Timothy Truman (Writer), Tomas Giorello (Art), Jose Villarrubia (Colors)
Don’t let the $4.99 cover price scare you off, this book is worth it. This is the conclusion of the “Hand of Nergal” story arc which has run for the past few issues and it’s a fine, action-packed conclusion.
The reader is quickly brought up to speed on the situation and away we go. You’ve got all your standard Conan elements here – a damsel or two in distress, no shortage of undead swordsmen for Conan to hack at, an oversized Lovecraftian beasty and a wicked schemer, Atalis, with a sinister lust for power. Conan and his small band find their way into Atalis’s lair whereupon they are immediately imperiled by the foul beasty. Just as Atalis unfolds the nature of his plan Conan and his band rally and after a touch of sorcery and much swordplay, emerge victorious.
While this may sound like stories you’ve read before it really is worth the read. Tim Truman shows a real facility with the character and the genre as he delivers a forty-page story that moves along crisply to a satisfying conclusion. The artwork throughout is superb and wonderfully colored as well. One of my complaints about many modern comics is that the colors are so dark that they obscure the art. Jose Villarubia uses a muted pastel palette that captures the mood of the story while letting Tomas Giorello’s art shine.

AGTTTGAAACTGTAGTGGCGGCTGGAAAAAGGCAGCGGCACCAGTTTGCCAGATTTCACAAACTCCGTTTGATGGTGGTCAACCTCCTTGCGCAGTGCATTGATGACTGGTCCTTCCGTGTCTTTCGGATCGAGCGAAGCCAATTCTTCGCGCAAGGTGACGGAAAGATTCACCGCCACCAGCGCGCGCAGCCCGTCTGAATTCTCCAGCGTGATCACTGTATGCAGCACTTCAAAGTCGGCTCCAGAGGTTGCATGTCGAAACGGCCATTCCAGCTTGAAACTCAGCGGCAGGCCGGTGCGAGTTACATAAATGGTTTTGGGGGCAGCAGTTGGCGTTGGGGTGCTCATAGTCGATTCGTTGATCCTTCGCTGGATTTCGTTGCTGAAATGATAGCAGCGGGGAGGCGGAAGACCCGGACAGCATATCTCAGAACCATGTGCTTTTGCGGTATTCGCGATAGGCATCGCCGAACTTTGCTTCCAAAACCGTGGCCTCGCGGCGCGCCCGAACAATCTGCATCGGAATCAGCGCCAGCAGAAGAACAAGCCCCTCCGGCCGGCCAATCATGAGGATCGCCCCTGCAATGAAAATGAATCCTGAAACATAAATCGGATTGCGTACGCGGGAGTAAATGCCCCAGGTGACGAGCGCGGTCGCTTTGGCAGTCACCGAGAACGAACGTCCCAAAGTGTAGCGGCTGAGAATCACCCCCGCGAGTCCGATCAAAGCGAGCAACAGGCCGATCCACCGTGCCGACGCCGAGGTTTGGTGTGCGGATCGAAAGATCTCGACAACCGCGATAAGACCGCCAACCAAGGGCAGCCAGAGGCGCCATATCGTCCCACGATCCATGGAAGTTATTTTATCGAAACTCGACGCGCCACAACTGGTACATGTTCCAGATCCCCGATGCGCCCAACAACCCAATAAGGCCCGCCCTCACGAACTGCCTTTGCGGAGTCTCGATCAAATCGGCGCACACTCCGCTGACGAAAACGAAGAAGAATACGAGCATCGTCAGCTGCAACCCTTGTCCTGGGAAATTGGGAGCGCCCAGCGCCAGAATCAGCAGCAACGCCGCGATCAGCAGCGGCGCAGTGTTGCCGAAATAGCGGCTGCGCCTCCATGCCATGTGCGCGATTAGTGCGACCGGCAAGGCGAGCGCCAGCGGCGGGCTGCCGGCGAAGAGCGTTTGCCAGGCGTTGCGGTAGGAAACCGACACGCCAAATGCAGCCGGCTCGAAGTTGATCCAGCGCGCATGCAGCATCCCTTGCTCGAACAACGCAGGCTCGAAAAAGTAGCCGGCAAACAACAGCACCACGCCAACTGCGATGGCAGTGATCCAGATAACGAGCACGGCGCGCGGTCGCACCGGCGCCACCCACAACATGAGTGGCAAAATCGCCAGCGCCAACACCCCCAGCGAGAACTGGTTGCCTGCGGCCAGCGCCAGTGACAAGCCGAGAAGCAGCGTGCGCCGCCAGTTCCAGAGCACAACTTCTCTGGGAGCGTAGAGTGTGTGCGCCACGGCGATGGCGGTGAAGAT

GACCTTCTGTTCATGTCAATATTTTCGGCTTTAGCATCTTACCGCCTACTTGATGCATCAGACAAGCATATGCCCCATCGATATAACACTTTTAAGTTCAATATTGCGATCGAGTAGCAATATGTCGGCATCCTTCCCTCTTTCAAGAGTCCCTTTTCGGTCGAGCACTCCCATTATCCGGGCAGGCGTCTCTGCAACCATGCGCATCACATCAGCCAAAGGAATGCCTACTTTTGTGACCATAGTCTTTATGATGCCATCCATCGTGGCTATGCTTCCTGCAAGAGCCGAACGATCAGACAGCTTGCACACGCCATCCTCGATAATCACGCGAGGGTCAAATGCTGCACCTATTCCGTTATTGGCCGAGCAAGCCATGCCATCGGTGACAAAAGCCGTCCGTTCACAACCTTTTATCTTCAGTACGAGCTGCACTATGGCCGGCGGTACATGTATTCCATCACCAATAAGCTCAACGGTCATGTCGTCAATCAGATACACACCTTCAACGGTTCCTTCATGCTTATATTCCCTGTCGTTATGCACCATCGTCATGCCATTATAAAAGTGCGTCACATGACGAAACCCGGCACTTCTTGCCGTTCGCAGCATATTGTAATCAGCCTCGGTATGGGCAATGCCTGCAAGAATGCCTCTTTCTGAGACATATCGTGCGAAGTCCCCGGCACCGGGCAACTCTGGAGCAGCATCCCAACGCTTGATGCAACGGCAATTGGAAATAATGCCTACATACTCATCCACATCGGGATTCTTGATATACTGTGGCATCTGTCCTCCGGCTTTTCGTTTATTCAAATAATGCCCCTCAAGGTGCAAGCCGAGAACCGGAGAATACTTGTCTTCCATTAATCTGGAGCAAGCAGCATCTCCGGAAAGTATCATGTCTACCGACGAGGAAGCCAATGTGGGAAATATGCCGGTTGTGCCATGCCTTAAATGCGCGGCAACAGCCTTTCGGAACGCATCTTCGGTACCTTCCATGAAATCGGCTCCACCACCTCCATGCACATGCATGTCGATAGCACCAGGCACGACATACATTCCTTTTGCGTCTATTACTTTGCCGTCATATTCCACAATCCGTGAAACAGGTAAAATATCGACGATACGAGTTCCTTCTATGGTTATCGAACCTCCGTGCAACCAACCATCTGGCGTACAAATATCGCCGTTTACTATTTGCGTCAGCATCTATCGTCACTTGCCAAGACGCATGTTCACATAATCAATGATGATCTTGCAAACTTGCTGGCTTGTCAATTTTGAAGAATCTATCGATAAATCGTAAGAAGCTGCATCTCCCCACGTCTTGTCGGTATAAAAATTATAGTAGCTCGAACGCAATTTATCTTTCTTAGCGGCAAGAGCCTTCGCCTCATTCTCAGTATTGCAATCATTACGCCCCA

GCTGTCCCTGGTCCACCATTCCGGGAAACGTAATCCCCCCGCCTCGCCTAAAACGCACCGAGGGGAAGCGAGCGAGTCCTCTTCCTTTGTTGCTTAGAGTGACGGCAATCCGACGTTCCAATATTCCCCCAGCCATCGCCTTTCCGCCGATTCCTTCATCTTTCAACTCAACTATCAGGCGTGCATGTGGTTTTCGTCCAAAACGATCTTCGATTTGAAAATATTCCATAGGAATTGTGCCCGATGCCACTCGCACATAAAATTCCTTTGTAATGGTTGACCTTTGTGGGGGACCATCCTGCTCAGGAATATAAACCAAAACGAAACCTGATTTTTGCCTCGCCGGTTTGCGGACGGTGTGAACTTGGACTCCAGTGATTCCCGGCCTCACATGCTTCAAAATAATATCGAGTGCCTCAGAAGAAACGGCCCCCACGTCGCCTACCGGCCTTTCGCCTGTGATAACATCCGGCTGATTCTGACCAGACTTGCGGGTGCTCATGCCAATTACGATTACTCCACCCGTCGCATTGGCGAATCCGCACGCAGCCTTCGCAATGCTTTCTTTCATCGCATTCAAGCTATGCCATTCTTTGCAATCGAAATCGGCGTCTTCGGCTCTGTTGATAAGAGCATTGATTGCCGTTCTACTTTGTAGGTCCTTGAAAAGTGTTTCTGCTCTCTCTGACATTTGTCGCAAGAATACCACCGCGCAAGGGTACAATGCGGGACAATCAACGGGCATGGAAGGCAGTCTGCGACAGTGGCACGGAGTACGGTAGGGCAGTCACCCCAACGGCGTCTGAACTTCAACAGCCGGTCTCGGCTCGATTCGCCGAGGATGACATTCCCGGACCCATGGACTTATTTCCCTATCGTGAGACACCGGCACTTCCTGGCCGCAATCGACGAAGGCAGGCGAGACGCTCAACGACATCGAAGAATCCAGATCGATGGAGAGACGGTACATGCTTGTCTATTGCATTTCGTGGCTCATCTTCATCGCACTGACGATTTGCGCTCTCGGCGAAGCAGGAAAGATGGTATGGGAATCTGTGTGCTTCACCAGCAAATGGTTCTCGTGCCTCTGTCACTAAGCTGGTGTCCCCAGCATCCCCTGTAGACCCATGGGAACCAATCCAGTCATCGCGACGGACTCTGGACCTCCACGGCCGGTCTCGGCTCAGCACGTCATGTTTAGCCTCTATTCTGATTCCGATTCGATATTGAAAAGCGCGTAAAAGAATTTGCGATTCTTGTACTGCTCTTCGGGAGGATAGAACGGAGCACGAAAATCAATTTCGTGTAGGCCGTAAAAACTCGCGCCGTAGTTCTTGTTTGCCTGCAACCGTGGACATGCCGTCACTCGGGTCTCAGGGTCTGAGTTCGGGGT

Not only do you get this fine story but Dark Horse reprints “The Hand of Nergal” from Marvel’s Conan the Barbarian #30 by Roy Thomas and John Buscema with an introductory essay from Roy, himself. The reprint has been recolored and relettered for the Chronicles of Conan Vol. 5 and provides an interesting contrast with the main feature. Top it all off with a beauty of a cover by Tony Harris and you’ve quite a nice package here.
This issue marks the conclusion of Dark Horse’s series of Conan as a wandering thief. At the end of the issue Conan sets off for home where his tales will be picked up in June with Conan the Cimmerian #0. I’ve been reading this Conan series for the past year and look forward to the new series, especially if the quality is up to the level of this issue. (Grade: A)
- Arthur Cooke